New Widows

TNeal

Arachnoknight
Old Timer
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Dec 11, 2006
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211
I recieved my two new female widows today, Latrodectus heserus. What beautiful critters. I am amazed that something so small and so beautiful could be so deadly. I was so happy to recieve them that I actually was shaking like a leaf when I opened their box. I don't know wether it was fear or excitement. LOL {D

I recieved them from kuJordan.
Tom
 

cacoseraph

ArachnoGod
Old Timer
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Jan 5, 2005
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8,330
cool man.

make sure you don't let any eggsacs they produce hatch in an inappropriate container.

been there, done that, it SUCKS =P
 

8+)

Arachnolord
Old Timer
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Feb 21, 2007
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645
Man, you really do have to be a freak to want to deal with feeding all the F'ing slings!!!:wall:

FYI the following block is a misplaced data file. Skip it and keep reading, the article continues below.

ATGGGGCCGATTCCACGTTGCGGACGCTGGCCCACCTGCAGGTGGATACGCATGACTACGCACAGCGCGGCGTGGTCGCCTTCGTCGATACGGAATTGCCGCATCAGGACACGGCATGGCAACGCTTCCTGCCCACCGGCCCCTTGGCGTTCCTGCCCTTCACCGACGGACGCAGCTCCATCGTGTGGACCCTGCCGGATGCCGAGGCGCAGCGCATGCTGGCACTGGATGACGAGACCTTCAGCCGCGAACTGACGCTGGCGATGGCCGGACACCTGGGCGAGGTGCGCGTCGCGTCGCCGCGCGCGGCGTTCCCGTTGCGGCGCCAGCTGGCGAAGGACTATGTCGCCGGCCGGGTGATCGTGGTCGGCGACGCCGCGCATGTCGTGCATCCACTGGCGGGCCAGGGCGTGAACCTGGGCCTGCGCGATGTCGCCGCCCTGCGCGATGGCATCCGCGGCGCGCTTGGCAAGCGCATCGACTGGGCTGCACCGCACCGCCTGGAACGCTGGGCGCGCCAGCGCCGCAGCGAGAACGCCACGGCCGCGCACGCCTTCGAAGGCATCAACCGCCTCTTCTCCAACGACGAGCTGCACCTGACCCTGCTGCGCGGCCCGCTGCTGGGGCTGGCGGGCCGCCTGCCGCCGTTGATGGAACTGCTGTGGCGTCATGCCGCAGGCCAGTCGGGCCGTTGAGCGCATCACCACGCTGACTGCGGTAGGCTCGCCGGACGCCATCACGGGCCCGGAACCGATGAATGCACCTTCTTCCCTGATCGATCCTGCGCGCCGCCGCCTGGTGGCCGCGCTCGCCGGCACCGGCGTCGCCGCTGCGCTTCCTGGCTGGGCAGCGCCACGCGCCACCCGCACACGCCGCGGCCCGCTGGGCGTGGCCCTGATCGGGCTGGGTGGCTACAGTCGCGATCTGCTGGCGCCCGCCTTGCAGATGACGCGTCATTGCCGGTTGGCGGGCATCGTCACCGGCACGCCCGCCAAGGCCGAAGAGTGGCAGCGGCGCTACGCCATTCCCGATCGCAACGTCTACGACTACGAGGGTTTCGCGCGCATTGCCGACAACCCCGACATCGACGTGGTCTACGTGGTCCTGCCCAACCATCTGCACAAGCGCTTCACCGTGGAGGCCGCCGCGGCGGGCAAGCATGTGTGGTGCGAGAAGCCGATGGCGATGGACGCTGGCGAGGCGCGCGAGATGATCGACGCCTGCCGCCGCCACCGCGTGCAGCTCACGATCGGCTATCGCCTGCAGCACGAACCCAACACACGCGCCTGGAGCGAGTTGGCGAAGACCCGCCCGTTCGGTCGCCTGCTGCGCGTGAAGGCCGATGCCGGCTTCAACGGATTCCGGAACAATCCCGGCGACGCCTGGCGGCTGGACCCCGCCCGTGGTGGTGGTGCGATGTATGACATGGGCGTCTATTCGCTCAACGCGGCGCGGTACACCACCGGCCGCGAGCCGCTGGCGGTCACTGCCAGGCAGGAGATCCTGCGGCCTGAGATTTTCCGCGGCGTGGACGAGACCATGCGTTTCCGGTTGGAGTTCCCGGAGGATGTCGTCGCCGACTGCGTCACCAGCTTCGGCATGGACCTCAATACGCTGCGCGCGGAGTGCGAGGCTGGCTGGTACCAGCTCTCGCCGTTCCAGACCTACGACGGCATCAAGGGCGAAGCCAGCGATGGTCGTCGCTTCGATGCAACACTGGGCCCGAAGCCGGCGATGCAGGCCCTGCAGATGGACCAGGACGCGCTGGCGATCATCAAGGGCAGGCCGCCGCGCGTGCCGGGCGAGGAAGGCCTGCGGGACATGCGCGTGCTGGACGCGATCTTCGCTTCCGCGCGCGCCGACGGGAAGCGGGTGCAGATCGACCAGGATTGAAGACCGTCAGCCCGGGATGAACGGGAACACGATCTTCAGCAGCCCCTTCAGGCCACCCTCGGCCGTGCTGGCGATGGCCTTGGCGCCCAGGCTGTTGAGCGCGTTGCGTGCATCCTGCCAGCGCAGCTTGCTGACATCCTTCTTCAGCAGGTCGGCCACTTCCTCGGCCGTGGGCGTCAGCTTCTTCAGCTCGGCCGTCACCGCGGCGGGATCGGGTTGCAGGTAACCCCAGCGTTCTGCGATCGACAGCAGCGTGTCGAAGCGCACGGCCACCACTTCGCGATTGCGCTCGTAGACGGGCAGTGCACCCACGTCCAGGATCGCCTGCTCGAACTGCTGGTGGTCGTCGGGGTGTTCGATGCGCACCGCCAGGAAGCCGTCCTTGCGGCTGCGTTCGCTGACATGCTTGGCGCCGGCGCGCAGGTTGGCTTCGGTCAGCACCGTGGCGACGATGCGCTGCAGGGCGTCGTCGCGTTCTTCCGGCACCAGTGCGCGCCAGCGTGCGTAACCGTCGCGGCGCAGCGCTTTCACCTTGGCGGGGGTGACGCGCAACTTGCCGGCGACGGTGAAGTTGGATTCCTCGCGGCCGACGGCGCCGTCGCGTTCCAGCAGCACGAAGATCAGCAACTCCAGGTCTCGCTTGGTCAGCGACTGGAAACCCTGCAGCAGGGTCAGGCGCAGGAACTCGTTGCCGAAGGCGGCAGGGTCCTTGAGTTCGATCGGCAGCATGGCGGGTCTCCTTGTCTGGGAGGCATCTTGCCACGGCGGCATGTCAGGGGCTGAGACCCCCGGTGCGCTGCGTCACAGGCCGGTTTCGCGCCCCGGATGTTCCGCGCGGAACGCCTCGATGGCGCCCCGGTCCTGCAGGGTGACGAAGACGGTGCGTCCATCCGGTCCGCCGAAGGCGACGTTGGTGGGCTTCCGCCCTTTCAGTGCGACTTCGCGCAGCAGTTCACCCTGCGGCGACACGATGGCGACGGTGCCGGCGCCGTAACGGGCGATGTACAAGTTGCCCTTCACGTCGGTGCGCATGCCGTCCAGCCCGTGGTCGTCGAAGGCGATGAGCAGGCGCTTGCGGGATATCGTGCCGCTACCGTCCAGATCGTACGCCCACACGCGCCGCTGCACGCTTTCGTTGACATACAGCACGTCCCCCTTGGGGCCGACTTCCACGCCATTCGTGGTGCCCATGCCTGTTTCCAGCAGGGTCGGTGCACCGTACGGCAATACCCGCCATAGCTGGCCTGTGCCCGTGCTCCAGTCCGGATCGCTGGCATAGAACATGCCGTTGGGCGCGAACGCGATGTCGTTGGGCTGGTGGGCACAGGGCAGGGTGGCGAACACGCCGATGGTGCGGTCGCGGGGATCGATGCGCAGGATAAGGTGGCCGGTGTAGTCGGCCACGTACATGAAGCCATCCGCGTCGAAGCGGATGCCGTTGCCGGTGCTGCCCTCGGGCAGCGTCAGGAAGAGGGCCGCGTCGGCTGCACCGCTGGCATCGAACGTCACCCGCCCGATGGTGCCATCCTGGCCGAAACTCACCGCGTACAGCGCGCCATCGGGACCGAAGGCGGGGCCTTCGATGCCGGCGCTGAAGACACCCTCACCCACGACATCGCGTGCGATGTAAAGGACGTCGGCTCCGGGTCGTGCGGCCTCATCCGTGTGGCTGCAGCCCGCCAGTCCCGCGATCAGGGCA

TNeal

Arachnoknight
Old Timer
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Dec 11, 2006
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211
Why would you insult someone who likes widows?

Tom
 

8+)

Arachnolord
Old Timer
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Feb 21, 2007
Messages
645
We meant it as a term of endearment and a badge of honor!:clap: :worship:
 

8+)

Arachnolord
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Feb 21, 2007
Messages
645
There you go, endorsements from two of the suckiest widows freaks in these parts! {D {D

I'm not counting myself. I'm not worthy, or I am?:?
 

TNeal

Arachnoknight
Old Timer
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Dec 11, 2006
Messages
211